Suddenly, my inhaler stopped working.
Jeff and I head to Belgium for a quick trip to visit his best friend from Columbia. Land of beer and cheese and delightful little chocolate-dipped cookies with every cup of coffee, Jeff and I spend the first several days immersed in pastries and Trappist beer.
By the end of the trip, I'm desperate for a salad.
When I get back to Seattle, my health plummets. I develop the flu, am covered in full-body hives that whirl together into planets and constellations, am constantly hungry and bloated and dizzy. Fog and fatigue grip my brain so I can't hold a conversation or even complete a sentence, and I suffer panic attacks and anxiety so strong that I have to sleep on the couch, wrapped around my dog. The flu comes with ear infections and after a month of being ill, I wake up with half of my face drooping and numb.
My pulmonologist gives me a steroidal nasal spray. "You don't have asthma," he conceded, though he would now outright shoot down any suggestion that my onslaught in symptoms could be connected. I try the spray in desperation, but the side effects are too much for me.
I'm desperate, sick, barely functioning. I can't think in class, and my anxiety is accompanied by sudden shifts between depression and irritability. When I come home from school, all I can do is gulp down some Theraflu and fall into bed.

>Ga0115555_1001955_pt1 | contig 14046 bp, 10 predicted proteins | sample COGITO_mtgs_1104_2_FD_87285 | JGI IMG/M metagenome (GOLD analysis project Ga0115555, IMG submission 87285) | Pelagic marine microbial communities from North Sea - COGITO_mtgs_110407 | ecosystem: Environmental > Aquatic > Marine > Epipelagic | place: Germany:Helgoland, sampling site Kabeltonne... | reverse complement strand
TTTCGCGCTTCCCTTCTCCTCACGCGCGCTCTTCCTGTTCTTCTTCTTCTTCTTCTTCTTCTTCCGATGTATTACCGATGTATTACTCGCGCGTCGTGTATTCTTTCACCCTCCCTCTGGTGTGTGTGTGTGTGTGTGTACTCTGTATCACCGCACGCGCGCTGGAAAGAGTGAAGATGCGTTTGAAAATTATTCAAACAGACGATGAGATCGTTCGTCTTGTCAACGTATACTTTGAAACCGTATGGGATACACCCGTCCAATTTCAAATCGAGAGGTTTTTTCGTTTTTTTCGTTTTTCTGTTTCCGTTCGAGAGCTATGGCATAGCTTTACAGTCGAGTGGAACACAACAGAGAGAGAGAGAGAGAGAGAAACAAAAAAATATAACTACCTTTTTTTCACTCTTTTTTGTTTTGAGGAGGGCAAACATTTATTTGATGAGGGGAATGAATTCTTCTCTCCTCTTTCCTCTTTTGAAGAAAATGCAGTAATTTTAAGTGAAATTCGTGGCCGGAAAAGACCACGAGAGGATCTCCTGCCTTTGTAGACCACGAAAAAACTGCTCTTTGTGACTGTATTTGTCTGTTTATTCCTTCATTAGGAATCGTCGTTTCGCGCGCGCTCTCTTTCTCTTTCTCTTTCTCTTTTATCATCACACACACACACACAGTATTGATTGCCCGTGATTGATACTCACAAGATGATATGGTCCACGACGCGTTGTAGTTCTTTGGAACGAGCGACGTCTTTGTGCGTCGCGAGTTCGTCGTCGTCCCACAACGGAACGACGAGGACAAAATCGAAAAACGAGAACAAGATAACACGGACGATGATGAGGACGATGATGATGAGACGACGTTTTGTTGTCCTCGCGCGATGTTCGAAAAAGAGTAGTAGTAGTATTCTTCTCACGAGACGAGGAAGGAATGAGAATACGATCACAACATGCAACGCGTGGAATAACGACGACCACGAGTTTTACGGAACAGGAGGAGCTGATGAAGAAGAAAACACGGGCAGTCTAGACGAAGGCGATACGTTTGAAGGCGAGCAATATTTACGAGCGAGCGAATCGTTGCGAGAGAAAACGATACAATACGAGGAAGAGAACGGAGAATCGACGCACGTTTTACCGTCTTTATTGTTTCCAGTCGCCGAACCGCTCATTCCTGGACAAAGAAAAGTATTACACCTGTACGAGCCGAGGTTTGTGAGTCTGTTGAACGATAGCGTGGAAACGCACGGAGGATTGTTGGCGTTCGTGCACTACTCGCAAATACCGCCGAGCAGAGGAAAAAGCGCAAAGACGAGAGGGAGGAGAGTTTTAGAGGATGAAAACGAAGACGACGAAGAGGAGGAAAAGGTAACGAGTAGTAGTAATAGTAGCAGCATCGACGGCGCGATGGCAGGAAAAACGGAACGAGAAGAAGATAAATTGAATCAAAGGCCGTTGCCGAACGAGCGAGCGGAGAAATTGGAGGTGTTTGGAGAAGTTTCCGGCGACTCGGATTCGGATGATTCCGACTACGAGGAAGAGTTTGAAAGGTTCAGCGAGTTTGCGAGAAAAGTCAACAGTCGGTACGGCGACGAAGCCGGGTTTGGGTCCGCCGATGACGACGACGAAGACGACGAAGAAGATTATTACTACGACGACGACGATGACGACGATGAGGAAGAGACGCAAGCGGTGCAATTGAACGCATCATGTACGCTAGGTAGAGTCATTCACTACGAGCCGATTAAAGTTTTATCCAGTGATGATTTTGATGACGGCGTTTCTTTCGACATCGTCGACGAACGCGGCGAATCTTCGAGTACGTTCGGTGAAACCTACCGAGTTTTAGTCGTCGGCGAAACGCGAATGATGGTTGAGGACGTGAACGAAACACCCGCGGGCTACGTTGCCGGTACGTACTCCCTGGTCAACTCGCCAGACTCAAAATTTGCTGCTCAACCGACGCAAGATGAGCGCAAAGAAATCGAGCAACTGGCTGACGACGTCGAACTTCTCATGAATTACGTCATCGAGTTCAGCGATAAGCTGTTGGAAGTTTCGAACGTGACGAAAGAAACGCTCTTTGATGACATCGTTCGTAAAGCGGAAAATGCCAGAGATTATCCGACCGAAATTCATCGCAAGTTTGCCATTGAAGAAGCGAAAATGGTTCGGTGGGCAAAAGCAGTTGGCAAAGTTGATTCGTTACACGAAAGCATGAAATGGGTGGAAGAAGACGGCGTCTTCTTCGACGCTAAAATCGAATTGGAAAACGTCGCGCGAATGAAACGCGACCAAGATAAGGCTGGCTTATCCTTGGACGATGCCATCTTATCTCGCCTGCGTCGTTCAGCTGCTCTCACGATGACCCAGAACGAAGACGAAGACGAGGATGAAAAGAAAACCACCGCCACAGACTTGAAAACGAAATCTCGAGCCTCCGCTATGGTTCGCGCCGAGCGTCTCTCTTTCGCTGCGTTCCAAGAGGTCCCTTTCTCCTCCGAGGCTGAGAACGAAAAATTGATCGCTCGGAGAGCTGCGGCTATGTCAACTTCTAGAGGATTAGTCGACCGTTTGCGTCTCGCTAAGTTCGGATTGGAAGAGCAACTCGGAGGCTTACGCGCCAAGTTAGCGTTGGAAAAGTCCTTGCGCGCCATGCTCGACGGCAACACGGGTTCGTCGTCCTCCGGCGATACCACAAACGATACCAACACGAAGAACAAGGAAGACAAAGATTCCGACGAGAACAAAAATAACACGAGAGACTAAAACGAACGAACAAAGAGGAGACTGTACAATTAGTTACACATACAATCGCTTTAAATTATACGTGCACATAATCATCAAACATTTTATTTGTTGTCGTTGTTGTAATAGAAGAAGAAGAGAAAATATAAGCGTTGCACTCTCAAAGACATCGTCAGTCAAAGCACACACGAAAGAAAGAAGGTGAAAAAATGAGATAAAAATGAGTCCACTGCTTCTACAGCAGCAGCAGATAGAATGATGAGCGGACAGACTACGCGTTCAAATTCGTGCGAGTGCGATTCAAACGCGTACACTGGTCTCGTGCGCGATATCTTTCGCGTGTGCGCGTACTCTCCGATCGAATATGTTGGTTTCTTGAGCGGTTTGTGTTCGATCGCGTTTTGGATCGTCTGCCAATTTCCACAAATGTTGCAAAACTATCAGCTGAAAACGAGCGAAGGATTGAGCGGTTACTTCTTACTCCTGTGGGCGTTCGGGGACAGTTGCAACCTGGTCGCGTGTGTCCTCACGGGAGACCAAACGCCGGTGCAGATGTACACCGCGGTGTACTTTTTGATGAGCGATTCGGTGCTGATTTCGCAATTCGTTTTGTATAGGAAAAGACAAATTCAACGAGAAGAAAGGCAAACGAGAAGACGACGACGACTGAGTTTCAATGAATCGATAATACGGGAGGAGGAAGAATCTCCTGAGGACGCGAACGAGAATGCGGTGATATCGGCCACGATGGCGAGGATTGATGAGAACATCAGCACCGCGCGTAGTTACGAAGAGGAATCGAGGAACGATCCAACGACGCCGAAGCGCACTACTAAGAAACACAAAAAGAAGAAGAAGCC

That's when I meet Dr. Deichert, a naturopath at Swedish Hospital, and he convinces me to try another, stricter, clinician-supervised Elimination Diet. I'm not thrilled at the idea; the last time I did this diet I went through severe withdrawal from sugar and bread products, and was miserable and hungry--if finally thin and active again. But I dive back in, and begin to tune in to each shift in my body and mood. The cough disappears, my mind and mood level out and clarify, and I'm once again hopeful, so hopeful, that I'm back to my old self again.
Then I add in wheat.
WORLD OF PAIN! The effects are extreme: Nausea/motion sickness, migraines, fog brain, GI issues. Asthma attacks followed by hives. I take wheat back out and everything clears up again.
Sweet merciful shit. I'm a fad allergy.
I'm Gluten Intolerant.
I'm Gluten Intolerant.
I'm also in full-fledged denial, so I continue to test and re-test wheat. At first, my symptoms always come in a particular order and within 3 days of wheat ingestion. I finally stop wheat all together, and the longer I'm off, the quicker and stronger my reaction becomes. By the end of the year, my reactions are immediate, and my Pavlovian Instinct kicks in. I no longer crave anything made with wheat, because all I associate it with is intense, week-long pain.